I miss the U.S. on Easter. It’s just different here. It’s interesting, and colorful, and full of tradition…but different. During Holy Week most things shut down and many people head to the beach for a vacation. Absolutely everything closes down on Good Friday and processions wind through the streets demonstrating the crucifixion. Colorful alfombras (“carpets”) made of salt, sand, and sawdust line the streets showing depictions of scenes from Jesus’ time on earth and His death. It really is a sight to see.
But on Sunday everything is opened again. Churches don’t make a big deal out of the Resurrection. Sunday worship is joyful like every other week but there’s nothing really different about Resurrection Sunday. Please don’t misunderstand me, I am not criticizing my church. I am grateful to be a part of it and I have made some great relationships there. The messages have both encouraged and challenged me. And the worship every week is celebratory. But I miss the “specialness” of church in the U.S. on Easter morning. Everyone in their new clothes…the calls of “Happy Easter”…people gorging themselves on chocolate bunnies. Just kidding about that last part…kind of.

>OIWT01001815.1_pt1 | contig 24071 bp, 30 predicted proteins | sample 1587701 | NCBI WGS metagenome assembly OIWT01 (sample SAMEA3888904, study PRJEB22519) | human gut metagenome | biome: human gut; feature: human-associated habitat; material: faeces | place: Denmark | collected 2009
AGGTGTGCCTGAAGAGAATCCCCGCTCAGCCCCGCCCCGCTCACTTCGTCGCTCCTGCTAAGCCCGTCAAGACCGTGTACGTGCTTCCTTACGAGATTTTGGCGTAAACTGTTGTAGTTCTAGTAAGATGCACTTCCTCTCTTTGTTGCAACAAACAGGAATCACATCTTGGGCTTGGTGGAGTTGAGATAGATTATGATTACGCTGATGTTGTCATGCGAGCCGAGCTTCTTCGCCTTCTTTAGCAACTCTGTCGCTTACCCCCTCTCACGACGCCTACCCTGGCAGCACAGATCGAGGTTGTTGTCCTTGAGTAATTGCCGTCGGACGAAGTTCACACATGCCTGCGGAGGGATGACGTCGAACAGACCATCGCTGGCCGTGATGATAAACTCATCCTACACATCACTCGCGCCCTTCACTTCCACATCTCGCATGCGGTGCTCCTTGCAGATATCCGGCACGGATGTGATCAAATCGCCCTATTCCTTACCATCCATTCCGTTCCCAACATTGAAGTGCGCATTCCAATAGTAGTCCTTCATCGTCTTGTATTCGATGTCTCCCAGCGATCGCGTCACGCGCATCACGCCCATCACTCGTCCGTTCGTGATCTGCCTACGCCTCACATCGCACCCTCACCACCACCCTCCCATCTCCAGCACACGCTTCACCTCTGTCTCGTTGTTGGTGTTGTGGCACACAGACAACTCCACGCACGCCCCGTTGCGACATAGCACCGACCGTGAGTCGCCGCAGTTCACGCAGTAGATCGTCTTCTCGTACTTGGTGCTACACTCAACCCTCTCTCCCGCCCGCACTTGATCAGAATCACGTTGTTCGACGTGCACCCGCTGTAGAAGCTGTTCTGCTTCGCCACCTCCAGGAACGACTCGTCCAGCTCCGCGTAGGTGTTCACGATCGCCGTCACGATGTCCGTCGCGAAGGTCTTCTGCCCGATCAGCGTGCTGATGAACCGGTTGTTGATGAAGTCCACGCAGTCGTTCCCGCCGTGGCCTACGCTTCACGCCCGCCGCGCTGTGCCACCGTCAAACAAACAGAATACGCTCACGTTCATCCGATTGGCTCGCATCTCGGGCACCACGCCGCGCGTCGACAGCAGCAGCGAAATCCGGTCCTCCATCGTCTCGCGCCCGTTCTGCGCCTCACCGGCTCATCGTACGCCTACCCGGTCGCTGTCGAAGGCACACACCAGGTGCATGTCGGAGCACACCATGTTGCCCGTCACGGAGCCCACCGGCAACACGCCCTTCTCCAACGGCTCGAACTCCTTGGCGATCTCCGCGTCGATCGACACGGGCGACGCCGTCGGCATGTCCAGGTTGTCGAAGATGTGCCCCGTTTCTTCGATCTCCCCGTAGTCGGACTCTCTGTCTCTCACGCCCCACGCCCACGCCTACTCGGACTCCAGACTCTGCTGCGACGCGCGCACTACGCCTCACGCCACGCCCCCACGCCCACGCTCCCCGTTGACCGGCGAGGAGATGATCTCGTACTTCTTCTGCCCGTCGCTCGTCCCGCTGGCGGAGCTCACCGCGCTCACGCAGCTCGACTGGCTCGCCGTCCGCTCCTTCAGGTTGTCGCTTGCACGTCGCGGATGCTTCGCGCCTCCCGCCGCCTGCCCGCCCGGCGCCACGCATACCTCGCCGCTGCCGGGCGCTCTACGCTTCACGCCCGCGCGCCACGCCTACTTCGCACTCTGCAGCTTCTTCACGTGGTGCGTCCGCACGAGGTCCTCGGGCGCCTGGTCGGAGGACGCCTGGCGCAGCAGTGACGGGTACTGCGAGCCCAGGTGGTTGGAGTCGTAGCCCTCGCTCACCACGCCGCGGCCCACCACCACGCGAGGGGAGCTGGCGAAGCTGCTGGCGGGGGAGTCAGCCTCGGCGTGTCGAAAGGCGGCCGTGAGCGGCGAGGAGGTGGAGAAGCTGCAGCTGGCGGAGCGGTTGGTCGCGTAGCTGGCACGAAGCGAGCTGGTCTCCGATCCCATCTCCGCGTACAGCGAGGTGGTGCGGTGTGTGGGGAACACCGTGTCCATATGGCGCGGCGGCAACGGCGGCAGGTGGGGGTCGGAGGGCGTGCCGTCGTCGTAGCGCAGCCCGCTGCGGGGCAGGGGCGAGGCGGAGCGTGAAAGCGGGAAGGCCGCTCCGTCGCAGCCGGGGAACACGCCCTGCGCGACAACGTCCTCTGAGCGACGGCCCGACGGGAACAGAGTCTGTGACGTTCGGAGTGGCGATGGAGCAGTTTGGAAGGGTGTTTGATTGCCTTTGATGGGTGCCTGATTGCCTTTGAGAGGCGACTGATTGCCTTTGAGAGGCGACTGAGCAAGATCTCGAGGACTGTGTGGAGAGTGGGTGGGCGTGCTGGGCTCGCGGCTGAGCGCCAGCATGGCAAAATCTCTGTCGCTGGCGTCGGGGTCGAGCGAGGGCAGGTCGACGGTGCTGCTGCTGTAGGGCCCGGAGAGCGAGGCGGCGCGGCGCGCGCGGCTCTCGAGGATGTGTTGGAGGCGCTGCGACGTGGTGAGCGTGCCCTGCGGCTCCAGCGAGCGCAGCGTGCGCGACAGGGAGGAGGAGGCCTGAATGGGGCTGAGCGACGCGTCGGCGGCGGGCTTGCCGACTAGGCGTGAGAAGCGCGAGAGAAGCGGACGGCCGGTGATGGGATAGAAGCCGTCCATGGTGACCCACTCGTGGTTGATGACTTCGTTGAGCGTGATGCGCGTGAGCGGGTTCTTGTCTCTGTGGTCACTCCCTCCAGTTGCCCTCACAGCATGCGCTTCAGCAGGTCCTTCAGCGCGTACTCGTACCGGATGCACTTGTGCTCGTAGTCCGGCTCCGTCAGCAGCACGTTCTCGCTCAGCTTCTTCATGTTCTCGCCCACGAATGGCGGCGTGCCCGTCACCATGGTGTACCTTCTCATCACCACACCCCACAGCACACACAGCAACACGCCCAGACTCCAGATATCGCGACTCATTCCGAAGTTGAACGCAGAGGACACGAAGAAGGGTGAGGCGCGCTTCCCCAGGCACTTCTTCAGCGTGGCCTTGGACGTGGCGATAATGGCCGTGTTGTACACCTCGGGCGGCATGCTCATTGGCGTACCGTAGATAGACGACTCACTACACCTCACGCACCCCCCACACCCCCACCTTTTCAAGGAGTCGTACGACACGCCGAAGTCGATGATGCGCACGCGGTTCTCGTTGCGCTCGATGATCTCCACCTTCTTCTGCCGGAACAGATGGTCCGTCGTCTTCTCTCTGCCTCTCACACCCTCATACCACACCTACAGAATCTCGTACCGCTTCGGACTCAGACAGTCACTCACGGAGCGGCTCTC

But we held on to our somewhat silly Easter traditions of Easter baskets filled with some jellybeans I found at PriceSmart (our version of CostCo) and new white shoes for little girls and we had a great day. We worshipped in church thanking God that He is alive and I found myself encouraged that His life brings hope to all nations. In the afternoon, we enjoyed lunch with some friends, spent the afternoon relaxing, and then Tori lost a tooth! Maybe got stuck in all those jelly beans…
The rainy season is on it’s way, and we had some rain showers on Saturday. We spent the cold (cold as in below 70) afternoon inside dying eggs.
Ian trying out the yellow.
Tori really got into it this year working to find the perfect hue in each color.
The brown eggs turned out in some really neat colors!
In all their Easter finery…fanciest kids at church!
And a lost tooth to end the day.